Security Operations

Remote Desktop Protocol: Exposed RDP (is dangerous)

Is it really that risky to expose an RDP port to the internet? What if you change the default port? What if it’s just for a little while? The data answers, loud and clear

Is it honestly so bad to expose a server with RDP to the internet? In order to find out, we did just that. 

For science, we stood up a server, exposed RDP to the internet, and walked away for 15 days. When we came back, we found out that login attempts started in less than one minute from the moment we exposed the port. Even if you’re thinking about “temporarily” exposing a server to the internet with RDP for someone to remotely access it, those unwanted brute force attempts roll in quickly. 

Digging deeper, we compiled statistics on the usernames most commonly used to attempt access. Unsurprisingly, “administrator” and variants of that word/title took the top three spots. On our exposed system, “administrator” alone accounted for 866,862 failed login attempts over those 15 days.  

Username  Count 
administrator  866862 
administrador  152289 
administrateur  111460 
backup  94541 
admin  88367 
user  24030 
scanner  18781 
escaner  12455 
usuario  12238 
Guest  8784 

Figure 1: The ten usernames most often attempted in brute-force attacks on our guinea-pig RDP server over 15 days; “escaner” and “usuario” are respectively “scanner” and “user” in Spanish 

To be sure, the high number of attempts on that specific account name was not surprising; in most of the cases the Sophos IR team has handled in which exposed RDP was the initial access vector, the attacker managed to obtain access by brute-forcing the administrator account. Worse, we regularly see that the organizations that expose RDP to the internet quite often have poor password policies, which makes it easy for ransomware groups to brute force their way into those accounts.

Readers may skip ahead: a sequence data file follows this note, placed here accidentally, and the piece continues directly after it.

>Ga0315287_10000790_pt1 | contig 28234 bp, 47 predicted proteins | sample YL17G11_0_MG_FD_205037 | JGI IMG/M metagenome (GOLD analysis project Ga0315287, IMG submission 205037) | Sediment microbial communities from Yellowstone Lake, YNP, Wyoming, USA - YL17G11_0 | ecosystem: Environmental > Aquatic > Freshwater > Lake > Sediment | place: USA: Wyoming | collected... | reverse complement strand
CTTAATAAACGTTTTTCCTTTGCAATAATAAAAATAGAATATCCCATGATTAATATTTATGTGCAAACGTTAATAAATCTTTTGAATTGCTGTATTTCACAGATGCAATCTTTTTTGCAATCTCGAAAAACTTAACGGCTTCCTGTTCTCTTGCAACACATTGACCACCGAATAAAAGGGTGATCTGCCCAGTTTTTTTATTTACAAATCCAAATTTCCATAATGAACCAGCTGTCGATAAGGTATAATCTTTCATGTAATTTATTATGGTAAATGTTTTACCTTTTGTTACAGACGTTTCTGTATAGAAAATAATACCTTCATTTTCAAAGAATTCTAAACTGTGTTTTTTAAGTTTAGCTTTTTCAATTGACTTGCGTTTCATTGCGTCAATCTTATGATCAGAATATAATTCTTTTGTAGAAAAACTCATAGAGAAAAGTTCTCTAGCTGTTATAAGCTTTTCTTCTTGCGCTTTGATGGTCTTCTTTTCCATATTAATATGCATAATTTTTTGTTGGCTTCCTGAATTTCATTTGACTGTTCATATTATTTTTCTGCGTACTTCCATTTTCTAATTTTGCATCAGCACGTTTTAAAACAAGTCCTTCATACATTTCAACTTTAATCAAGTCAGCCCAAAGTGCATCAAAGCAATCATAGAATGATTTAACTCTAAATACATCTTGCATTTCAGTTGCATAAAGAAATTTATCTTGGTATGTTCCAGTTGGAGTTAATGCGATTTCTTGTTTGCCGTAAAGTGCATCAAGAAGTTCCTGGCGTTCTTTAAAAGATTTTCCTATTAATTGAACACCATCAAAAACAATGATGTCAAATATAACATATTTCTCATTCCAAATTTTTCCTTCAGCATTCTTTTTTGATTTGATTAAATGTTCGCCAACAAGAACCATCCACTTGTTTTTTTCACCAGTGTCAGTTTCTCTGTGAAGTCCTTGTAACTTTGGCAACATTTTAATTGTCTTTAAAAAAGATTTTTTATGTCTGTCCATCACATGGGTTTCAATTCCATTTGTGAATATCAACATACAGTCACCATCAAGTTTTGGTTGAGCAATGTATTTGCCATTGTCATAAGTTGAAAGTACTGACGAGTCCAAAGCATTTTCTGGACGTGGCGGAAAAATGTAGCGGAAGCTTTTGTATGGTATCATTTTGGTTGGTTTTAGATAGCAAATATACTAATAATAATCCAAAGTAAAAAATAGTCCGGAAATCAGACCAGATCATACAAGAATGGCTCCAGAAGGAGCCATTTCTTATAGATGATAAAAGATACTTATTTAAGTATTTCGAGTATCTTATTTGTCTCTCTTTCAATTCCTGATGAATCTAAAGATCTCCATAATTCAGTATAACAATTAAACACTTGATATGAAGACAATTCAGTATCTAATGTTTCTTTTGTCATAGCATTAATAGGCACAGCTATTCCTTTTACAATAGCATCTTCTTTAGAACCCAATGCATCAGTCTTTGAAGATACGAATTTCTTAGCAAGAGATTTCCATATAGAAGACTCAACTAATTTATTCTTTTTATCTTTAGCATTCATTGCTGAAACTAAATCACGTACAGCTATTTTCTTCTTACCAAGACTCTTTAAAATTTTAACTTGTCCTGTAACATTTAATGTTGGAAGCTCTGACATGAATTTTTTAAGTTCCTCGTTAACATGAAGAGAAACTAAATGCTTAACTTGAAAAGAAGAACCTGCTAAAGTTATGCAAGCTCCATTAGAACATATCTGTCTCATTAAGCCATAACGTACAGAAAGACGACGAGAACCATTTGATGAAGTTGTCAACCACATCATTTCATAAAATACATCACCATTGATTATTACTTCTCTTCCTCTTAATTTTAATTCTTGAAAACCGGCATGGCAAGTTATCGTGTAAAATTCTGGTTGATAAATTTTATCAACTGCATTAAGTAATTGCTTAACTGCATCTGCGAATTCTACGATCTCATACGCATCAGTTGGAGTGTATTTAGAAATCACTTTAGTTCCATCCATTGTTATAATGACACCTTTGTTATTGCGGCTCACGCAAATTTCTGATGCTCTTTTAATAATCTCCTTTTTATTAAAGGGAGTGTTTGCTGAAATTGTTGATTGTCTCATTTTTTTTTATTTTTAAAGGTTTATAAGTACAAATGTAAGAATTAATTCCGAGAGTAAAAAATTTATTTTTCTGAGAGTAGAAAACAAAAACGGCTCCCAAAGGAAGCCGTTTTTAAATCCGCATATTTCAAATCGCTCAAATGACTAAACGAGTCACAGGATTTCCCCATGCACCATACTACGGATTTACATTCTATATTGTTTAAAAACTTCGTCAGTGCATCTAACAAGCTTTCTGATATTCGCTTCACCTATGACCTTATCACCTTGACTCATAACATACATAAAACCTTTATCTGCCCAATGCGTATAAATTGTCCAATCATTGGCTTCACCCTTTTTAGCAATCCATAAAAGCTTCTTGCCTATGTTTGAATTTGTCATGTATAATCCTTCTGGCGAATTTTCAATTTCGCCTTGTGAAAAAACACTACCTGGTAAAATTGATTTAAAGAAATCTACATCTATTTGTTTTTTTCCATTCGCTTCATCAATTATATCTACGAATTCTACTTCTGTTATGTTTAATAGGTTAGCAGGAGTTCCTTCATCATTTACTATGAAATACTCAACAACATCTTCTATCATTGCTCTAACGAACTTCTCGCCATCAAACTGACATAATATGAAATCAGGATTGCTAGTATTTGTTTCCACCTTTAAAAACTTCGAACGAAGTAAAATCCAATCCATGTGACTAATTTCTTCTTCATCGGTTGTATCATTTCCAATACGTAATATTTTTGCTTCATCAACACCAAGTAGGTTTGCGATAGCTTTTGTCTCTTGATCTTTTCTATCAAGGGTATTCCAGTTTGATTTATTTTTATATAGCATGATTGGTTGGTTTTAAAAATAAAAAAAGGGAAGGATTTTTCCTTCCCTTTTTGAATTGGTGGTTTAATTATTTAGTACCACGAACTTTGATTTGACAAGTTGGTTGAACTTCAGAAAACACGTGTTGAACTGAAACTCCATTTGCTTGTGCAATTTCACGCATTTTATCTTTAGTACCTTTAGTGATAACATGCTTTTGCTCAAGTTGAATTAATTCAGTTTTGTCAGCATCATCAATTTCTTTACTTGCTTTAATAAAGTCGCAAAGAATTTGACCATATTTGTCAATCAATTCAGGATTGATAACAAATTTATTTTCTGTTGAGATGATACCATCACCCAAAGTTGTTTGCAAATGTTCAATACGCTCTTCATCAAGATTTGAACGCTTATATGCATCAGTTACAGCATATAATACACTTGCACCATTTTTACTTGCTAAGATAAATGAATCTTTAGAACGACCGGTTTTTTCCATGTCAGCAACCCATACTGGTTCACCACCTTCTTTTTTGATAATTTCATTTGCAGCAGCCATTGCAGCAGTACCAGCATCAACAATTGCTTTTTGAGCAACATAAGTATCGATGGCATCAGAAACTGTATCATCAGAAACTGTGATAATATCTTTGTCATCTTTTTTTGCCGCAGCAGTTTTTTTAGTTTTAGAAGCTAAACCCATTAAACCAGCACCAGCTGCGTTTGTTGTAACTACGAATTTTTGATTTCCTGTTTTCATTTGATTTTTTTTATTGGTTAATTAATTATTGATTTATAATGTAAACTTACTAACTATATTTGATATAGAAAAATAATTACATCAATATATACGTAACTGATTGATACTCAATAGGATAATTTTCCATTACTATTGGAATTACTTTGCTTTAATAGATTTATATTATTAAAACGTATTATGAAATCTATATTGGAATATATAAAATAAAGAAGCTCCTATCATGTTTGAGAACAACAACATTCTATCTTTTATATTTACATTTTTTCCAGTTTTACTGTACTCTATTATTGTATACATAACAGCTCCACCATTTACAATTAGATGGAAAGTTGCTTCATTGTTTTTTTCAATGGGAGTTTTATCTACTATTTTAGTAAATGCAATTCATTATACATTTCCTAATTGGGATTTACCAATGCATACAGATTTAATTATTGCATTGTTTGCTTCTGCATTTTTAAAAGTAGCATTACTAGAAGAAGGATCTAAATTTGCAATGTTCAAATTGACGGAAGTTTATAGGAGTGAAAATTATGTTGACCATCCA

Beyond these attempts, in total we saw that 137,500 unique usernames were attempted over the course of 15 days, with scanning activity originating from 999 unique IP addresses. In total, we saw just over 2 million failed login attempts in the 15 days. So, to answer the original question: YES. There is a vast amount of scanning activity that seeks open RDP. It’s still a common access vector. And it’s definitely dangerous to expose RDP to the internet.  

By default, RDP is exposed on port 3389. What happens when it’s exposed on a non-default port? Unfortunately, it does not matter; scanners and ransomware groups still easily identify that an RDP port is open and listening, no matter how obscure the port number is. To illustrate that, we did a simple search on, seeking RDP listening on ports other than 3389. 

A screen capture of Censys shows that exposed RDP ports are easily found, even at nonstandard addresses

Figure 2: As seen on Censys, “hiding” exposed RDP on a nonstandard port is not remotely effective 

As the image shows, security through obscurity doesn’t work any better than security through ephemerality – having the port open “temporarily” — did in the first example. Brute force attempts began less than one minute from when the RDP port opened. 

So what’s an administrator to do? For access, there are much more secure methods to allow remote access to an environment – for instance, a VPN with MFA. (Recommendations for individual enterprises are beyond the scope of this article, but know that solutions exist.) As for investigators, in the next part of this series we’ll look at multiple queries that can enhance understanding of attack specifics. 

Remote Desktop Protocol: The Series

Part 1: Remote Desktop Protocol: Introduction (post, video)
Part 2: Remote Desktop Protocol: Exposed RDP (is dangerous) ([you are here], video)
Part 3: RDP: Queries for Investigation (post, video)
Part 4: RDP Time Zone Bias (post, video)
Part 5: Executing the External RDP Query (post, video)
Part 6: Executing the 4624_4625 Login Query (post, video)
GitHub query repository: SophosRapidResponse/OSQuery
Transcript repository: sophoslabs/video-transcripts
YouTube playlist: Remote Desktop Protocol: The Series

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